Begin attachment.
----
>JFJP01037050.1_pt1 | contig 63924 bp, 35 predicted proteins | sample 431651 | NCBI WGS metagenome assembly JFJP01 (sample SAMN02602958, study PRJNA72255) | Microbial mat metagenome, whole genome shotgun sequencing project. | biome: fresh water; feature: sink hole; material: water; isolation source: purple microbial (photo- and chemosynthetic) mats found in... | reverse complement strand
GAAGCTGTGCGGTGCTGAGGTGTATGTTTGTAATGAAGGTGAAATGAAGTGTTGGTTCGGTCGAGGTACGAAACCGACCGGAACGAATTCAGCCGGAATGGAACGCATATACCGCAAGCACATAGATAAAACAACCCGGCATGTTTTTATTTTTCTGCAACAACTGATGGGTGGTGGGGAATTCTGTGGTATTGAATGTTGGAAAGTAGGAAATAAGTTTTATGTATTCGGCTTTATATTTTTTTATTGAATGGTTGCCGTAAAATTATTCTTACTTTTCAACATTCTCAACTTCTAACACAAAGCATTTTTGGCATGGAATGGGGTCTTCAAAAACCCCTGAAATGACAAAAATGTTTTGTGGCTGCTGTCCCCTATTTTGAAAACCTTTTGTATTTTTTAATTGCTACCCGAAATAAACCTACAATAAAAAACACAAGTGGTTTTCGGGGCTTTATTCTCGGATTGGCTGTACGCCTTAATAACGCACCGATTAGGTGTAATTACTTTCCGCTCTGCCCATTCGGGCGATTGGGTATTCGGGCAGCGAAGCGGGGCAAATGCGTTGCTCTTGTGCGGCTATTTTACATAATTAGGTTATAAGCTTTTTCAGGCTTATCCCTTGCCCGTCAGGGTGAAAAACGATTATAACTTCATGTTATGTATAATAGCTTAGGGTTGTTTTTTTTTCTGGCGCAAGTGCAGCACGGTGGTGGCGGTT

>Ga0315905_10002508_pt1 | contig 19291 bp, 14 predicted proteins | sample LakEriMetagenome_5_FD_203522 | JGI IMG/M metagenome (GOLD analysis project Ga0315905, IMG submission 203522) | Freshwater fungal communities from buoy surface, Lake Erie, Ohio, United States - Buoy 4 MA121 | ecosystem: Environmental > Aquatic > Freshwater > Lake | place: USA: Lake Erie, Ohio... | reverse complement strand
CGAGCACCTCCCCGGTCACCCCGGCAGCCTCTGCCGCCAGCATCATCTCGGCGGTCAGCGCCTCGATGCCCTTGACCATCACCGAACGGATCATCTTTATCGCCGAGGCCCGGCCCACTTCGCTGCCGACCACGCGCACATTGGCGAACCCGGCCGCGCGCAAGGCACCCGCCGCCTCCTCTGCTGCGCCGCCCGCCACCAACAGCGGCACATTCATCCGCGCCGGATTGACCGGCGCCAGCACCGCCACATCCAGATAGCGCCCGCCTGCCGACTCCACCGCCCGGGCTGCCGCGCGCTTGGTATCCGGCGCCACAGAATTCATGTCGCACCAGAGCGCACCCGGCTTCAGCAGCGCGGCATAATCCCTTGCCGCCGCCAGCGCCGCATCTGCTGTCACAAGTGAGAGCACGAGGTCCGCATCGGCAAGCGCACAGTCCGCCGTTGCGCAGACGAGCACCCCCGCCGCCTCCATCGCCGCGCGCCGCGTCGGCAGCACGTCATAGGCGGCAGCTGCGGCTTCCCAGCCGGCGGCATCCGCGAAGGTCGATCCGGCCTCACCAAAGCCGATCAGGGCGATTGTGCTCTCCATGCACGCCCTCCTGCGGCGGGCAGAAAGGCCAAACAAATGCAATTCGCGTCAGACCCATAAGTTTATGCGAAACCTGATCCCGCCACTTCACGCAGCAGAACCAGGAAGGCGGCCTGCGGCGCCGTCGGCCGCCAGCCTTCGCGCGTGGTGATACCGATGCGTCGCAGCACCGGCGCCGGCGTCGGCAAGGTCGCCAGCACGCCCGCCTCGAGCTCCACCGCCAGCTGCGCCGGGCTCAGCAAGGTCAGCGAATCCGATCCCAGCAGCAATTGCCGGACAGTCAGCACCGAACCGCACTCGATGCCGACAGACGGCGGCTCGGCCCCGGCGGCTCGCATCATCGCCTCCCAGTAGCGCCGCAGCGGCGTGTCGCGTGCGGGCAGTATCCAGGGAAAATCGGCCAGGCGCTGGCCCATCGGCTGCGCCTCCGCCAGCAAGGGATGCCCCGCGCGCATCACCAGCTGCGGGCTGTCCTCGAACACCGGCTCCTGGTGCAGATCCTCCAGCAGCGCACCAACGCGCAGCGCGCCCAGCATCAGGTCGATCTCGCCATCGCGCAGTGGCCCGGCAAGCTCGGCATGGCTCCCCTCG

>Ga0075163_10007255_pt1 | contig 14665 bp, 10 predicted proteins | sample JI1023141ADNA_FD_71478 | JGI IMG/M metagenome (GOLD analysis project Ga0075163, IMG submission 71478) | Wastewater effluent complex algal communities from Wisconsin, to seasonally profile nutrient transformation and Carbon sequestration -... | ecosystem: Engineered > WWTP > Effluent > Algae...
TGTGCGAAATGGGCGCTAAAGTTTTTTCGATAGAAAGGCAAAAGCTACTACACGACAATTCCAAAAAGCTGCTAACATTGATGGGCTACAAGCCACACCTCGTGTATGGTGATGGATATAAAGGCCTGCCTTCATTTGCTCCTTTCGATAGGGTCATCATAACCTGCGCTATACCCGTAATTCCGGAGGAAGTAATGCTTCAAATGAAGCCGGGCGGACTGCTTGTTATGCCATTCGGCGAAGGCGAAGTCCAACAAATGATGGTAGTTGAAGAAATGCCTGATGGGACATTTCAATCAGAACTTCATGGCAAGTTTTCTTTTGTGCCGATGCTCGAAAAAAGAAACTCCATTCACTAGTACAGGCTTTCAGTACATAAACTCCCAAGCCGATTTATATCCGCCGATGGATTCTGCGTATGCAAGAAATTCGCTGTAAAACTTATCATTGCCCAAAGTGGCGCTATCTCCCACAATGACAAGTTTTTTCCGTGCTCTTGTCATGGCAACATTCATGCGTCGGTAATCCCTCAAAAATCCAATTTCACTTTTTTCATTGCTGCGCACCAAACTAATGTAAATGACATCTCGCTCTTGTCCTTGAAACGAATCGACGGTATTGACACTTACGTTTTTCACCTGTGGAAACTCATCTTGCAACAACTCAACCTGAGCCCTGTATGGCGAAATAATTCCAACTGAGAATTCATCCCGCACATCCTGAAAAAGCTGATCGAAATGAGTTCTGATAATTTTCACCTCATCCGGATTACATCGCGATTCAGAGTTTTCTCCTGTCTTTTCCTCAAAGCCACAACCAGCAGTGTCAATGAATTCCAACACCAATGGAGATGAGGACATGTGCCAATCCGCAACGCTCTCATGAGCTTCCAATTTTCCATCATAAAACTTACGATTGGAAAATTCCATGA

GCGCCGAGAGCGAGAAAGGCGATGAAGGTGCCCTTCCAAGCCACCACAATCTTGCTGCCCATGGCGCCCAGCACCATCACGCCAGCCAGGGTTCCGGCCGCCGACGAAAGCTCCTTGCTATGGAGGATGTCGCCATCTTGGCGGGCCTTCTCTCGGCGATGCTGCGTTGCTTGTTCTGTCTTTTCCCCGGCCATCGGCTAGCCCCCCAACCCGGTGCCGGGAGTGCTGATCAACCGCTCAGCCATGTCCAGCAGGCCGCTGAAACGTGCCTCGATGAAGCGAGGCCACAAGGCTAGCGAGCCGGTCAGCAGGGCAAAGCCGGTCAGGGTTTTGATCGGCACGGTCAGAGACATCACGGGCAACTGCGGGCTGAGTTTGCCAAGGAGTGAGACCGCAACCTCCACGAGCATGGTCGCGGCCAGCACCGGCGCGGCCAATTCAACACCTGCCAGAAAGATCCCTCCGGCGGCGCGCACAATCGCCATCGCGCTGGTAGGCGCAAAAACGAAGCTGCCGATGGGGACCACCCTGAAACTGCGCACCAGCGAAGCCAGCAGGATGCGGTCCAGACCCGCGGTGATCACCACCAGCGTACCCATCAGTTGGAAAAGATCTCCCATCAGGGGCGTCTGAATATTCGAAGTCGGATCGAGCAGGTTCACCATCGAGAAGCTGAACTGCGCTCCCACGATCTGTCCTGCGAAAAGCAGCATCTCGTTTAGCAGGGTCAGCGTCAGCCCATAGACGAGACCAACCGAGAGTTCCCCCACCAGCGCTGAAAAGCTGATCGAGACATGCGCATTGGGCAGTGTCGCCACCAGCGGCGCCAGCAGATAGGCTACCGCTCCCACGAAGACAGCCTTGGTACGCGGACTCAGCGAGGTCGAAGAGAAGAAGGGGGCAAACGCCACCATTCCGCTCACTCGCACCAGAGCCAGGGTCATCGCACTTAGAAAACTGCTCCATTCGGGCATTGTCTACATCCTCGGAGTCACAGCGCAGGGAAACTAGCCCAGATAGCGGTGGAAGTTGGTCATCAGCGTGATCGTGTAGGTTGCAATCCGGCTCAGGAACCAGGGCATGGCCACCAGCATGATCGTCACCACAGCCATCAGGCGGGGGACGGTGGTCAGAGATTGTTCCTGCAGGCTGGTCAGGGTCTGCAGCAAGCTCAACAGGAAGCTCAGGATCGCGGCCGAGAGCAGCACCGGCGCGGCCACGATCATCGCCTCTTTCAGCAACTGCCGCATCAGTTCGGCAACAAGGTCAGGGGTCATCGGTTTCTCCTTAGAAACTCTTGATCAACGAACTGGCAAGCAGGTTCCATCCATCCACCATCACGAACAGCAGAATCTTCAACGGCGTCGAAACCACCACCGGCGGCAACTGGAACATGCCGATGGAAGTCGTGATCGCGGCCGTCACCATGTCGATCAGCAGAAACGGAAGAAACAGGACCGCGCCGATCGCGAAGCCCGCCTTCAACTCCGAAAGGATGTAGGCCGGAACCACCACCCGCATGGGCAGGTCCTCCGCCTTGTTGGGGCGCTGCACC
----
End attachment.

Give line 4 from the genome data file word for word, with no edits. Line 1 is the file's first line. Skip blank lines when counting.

CGAGCACCTCCCCGGTCACCCCGGCAGCCTCTGCCGCCAGCATCATCTCGGCGGTCAGCGCCTCGATGCCCTTGACCATCACCGAACGGATCATCTTTATCGCCGAGGCCCGGCCCACTTCGCTGCCGACCACGCGCACATTGGCGAACCCGGCCGCGCGCAAGGCACCCGCCGCCTCCTCTGCTGCGCCGCCCGCCACCAACAGCGGCACATTCATCCGCGCCGGATTGACCGGCGCCAGCACCGCCACATCCAGATAGCGCCCGCCTGCCGACTCCACCGCCCGGGCTGCCGCGCGCTTGGTATCCGGCGCCACAGAATTCATGTCGCACCAGAGCGCACCCGGCTTCAGCAGCGCGGCATAATCCCTTGCCGCCGCCAGCGCCGCATCTGCTGTCACAAGTGAGAGCACGAGGTCCGCATCGGCAAGCGCACAGTCCGCCGTTGCGCAGACGAGCACCCCCGCCGCCTCCATCGCCGCGCGCCGCGTCGGCAGCACGTCATAGGCGGCAGCTGCGGCTTCCCAGCCGGCGGCATCCGCGAAGGTCGATCCGGCCTCACCAAAGCCGATCAGGGCGATTGTGCTCTCCATGCACGCCCTCCTGCGGCGGGCAGAAAGGCCAAACAAATGCAATTCGCGTCAGACCCATAAGTTTATGCGAAACCTGATCCCGCCACTTCACGCAGCAGAACCAGGAAGGCGGCCTGCGGCGCCGTCGGCCGCCAGCCTTCGCGCGTGGTGATACCGATGCGTCGCAGCACCGGCGCCGGCGTCGGCAAGGTCGCCAGCACGCCCGCCTCGAGCTCCACCGCCAGCTGCGCCGGGCTCAGCAAGGTCAGCGAATCCGATCCCAGCAGCAATTGCCGGACAGTCAGCACCGAACCGCACTCGATGCCGACAGACGGCGGCTCGGCCCCGGCGGCTCGCATCATCGCCTCCCAGTAGCGCCGCAGCGGCGTGTCGCGTGCGGGCAGTATCCAGGGAAAATCGGCCAGGCGCTGGCCCATCGGCTGCGCCTCCGCCAGCAAGGGATGCCCCGCGCGCATCACCAGCTGCGGGCTGTCCTCGAACACCGGCTCCTGGTGCAGATCCTCCAGCAGCGCACCAACGCGCAGCGCGCCCAGCATCAGGTCGATCTCGCCATCGCGCAGTGGCCCGGCAAGCTCGGCATGGCTCCCCTCG